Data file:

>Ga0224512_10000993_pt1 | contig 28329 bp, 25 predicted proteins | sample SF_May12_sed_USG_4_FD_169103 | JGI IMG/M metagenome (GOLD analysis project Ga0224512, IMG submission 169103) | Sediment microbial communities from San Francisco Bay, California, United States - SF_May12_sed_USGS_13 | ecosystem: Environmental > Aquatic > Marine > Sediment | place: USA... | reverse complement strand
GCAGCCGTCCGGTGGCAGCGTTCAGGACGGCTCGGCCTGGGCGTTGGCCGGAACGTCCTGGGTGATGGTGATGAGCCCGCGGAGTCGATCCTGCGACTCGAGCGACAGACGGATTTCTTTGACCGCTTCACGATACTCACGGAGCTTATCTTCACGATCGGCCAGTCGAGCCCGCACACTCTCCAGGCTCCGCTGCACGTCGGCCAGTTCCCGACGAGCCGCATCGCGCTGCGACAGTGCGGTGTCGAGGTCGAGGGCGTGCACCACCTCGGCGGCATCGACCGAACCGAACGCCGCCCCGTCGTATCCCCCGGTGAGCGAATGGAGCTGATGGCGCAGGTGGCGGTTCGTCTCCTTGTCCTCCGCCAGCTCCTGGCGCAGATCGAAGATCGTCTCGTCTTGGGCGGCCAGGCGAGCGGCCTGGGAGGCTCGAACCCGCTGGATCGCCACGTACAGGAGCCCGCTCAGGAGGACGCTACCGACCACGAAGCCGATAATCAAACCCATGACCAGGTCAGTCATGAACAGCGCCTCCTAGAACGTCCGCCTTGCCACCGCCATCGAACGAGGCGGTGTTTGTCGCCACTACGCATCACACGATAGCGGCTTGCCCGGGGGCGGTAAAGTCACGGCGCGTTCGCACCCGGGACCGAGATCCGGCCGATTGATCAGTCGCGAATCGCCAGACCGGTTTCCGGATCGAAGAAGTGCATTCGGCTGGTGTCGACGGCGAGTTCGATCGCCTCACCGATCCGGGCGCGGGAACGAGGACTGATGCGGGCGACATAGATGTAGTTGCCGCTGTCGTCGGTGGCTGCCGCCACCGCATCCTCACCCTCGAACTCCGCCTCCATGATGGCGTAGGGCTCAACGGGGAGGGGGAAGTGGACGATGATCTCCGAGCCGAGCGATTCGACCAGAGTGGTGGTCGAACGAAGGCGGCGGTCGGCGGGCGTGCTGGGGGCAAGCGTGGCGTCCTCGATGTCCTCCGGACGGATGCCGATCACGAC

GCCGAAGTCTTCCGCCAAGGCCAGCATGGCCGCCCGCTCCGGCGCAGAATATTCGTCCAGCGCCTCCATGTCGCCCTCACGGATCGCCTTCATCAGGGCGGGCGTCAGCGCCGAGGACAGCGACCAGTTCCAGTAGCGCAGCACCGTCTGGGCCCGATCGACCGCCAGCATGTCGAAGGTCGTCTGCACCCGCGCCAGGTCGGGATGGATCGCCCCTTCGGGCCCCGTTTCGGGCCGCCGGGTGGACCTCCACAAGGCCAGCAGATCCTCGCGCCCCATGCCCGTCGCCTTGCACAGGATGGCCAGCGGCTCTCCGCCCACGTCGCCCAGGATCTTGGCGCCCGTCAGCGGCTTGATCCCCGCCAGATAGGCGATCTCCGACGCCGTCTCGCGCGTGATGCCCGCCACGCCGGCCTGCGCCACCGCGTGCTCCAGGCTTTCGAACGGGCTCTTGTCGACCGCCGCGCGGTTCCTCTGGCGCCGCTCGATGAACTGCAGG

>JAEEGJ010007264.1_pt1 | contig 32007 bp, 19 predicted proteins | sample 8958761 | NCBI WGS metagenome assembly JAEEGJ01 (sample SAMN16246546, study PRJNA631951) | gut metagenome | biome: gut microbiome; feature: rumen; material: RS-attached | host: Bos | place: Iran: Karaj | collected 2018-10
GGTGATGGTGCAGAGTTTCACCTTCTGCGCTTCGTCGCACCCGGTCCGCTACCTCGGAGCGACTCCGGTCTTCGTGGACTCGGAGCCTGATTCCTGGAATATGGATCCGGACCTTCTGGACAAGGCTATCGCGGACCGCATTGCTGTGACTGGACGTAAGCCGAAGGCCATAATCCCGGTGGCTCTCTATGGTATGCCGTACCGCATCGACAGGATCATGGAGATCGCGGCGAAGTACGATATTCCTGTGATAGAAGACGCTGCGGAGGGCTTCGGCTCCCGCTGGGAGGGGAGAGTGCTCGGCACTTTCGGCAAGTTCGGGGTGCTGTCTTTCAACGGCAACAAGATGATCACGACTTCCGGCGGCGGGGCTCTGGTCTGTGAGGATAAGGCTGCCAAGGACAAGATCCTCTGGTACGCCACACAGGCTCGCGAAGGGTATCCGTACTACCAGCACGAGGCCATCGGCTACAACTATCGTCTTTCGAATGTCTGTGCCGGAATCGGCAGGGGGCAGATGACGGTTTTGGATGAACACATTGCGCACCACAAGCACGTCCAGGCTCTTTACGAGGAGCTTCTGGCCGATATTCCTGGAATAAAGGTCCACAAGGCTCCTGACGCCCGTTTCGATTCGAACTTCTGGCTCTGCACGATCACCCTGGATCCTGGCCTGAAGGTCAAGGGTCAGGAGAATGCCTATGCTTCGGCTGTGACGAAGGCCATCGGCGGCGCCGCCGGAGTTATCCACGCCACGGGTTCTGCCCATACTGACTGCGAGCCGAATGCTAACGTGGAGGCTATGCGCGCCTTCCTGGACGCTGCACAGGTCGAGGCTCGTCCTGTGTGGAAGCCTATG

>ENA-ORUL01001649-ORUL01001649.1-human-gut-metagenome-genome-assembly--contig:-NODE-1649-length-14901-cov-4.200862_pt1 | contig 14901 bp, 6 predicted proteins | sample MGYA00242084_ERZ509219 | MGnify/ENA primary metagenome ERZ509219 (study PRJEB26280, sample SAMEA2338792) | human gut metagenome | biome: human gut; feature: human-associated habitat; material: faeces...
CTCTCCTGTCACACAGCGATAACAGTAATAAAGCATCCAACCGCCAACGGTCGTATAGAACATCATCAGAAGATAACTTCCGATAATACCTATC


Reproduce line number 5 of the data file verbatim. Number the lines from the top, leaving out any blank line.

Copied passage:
GGTGATGGTGCAGAGTTTCACCTTCTGCGCTTCGTCGCACCCGGTCCGCTACCTCGGAGCGACTCCGGTCTTCGTGGACTCGGAGCCTGATTCCTGGAATATGGATCCGGACCTTCTGGACAAGGCTATCGCGGACCGCATTGCTGTGACTGGACGTAAGCCGAAGGCCATAATCCCGGTGGCTCTCTATGGTATGCCGTACCGCATCGACAGGATCATGGAGATCGCGGCGAAGTACGATATTCCTGTGATAGAAGACGCTGCGGAGGGCTTCGGCTCCCGCTGGGAGGGGAGAGTGCTCGGCACTTTCGGCAAGTTCGGGGTGCTGTCTTTCAACGGCAACAAGATGATCACGACTTCCGGCGGCGGGGCTCTGGTCTGTGAGGATAAGGCTGCCAAGGACAAGATCCTCTGGTACGCCACACAGGCTCGCGAAGGGTATCCGTACTACCAGCACGAGGCCATCGGCTACAACTATCGTCTTTCGAATGTCTGTGCCGGAATCGGCAGGGGGCAGATGACGGTTTTGGATGAACACATTGCGCACCACAAGCACGTCCAGGCTCTTTACGAGGAGCTTCTGGCCGATATTCCTGGAATAAAGGTCCACAAGGCTCCTGACGCCCGTTTCGATTCGAACTTCTGGCTCTGCACGATCACCCTGGATCCTGGCCTGAAGGTCAAGGGTCAGGAGAATGCCTATGCTTCGGCTGTGACGAAGGCCATCGGCGGCGCCGCCGGAGTTATCCACGCCACGGGTTCTGCCCATACTGACTGCGAGCCGAATGCTAACGTGGAGGCTATGCGCGCCTTCCTGGACGCTGCACAGGTCGAGGCTCGTCCTGTGTGGAAGCCTATG